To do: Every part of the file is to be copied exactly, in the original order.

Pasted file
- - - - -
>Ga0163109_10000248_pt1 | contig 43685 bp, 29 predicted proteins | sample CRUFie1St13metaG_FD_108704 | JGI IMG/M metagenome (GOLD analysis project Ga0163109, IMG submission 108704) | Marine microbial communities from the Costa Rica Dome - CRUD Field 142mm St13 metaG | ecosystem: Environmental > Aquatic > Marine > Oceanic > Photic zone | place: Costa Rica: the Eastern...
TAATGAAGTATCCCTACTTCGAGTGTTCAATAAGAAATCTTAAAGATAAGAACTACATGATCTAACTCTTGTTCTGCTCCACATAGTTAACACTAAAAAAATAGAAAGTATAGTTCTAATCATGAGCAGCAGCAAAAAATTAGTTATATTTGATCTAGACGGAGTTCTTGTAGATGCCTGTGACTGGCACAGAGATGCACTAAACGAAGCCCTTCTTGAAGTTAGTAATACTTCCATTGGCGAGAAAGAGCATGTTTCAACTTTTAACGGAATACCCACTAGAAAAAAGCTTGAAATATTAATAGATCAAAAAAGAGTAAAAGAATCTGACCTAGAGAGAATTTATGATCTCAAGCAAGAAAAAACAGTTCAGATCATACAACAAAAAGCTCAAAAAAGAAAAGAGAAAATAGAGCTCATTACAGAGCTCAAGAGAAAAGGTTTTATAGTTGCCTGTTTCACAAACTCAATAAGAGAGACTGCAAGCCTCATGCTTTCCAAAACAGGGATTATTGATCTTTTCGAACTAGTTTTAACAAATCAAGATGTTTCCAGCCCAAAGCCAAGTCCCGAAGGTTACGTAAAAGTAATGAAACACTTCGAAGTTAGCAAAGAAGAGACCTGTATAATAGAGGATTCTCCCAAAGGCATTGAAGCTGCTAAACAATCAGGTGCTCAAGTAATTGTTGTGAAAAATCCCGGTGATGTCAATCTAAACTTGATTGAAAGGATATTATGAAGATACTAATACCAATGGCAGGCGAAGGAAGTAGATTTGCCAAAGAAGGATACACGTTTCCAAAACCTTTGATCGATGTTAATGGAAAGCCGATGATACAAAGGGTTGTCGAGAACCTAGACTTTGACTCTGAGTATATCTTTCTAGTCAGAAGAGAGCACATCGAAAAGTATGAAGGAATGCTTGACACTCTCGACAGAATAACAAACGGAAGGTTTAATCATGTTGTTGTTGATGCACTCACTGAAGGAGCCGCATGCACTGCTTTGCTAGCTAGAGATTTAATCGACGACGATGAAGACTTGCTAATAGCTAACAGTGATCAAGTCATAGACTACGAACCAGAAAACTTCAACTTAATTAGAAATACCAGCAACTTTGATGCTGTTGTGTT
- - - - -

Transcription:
>Ga0163109_10000248_pt1 | contig 43685 bp, 29 predicted proteins | sample CRUFie1St13metaG_FD_108704 | JGI IMG/M metagenome (GOLD analysis project Ga0163109, IMG submission 108704) | Marine microbial communities from the Costa Rica Dome - CRUD Field 142mm St13 metaG | ecosystem: Environmental > Aquatic > Marine > Oceanic > Photic zone | place: Costa Rica: the Eastern...
TAATGAAGTATCCCTACTTCGAGTGTTCAATAAGAAATCTTAAAGATAAGAACTACATGATCTAACTCTTGTTCTGCTCCACATAGTTAACACTAAAAAAATAGAAAGTATAGTTCTAATCATGAGCAGCAGCAAAAAATTAGTTATATTTGATCTAGACGGAGTTCTTGTAGATGCCTGTGACTGGCACAGAGATGCACTAAACGAAGCCCTTCTTGAAGTTAGTAATACTTCCATTGGCGAGAAAGAGCATGTTTCAACTTTTAACGGAATACCCACTAGAAAAAAGCTTGAAATATTAATAGATCAAAAAAGAGTAAAAGAATCTGACCTAGAGAGAATTTATGATCTCAAGCAAGAAAAAACAGTTCAGATCATACAACAAAAAGCTCAAAAAAGAAAAGAGAAAATAGAGCTCATTACAGAGCTCAAGAGAAAAGGTTTTATAGTTGCCTGTTTCACAAACTCAATAAGAGAGACTGCAAGCCTCATGCTTTCCAAAACAGGGATTATTGATCTTTTCGAACTAGTTTTAACAAATCAAGATGTTTCCAGCCCAAAGCCAAGTCCCGAAGGTTACGTAAAAGTAATGAAACACTTCGAAGTTAGCAAAGAAGAGACCTGTATAATAGAGGATTCTCCCAAAGGCATTGAAGCTGCTAAACAATCAGGTGCTCAAGTAATTGTTGTGAAAAATCCCGGTGATGTCAATCTAAACTTGATTGAAAGGATATTATGAAGATACTAATACCAATGGCAGGCGAAGGAAGTAGATTTGCCAAAGAAGGATACACGTTTCCAAAACCTTTGATCGATGTTAATGGAAAGCCGATGATACAAAGGGTTGTCGAGAACCTAGACTTTGACTCTGAGTATATCTTTCTAGTCAGAAGAGAGCACATCGAAAAGTATGAAGGAATGCTTGACACTCTCGACAGAATAACAAACGGAAGGTTTAATCATGTTGTTGTTGATGCACTCACTGAAGGAGCCGCATGCACTGCTTTGCTAGCTAGAGATTTAATCGACGACGATGAAGACTTGCTAATAGCTAACAGTGATCAAGTCATAGACTACGAACCAGAAAACTTCAACTTAATTAGAAATACCAGCAACTTTGATGCTGTTGTGTT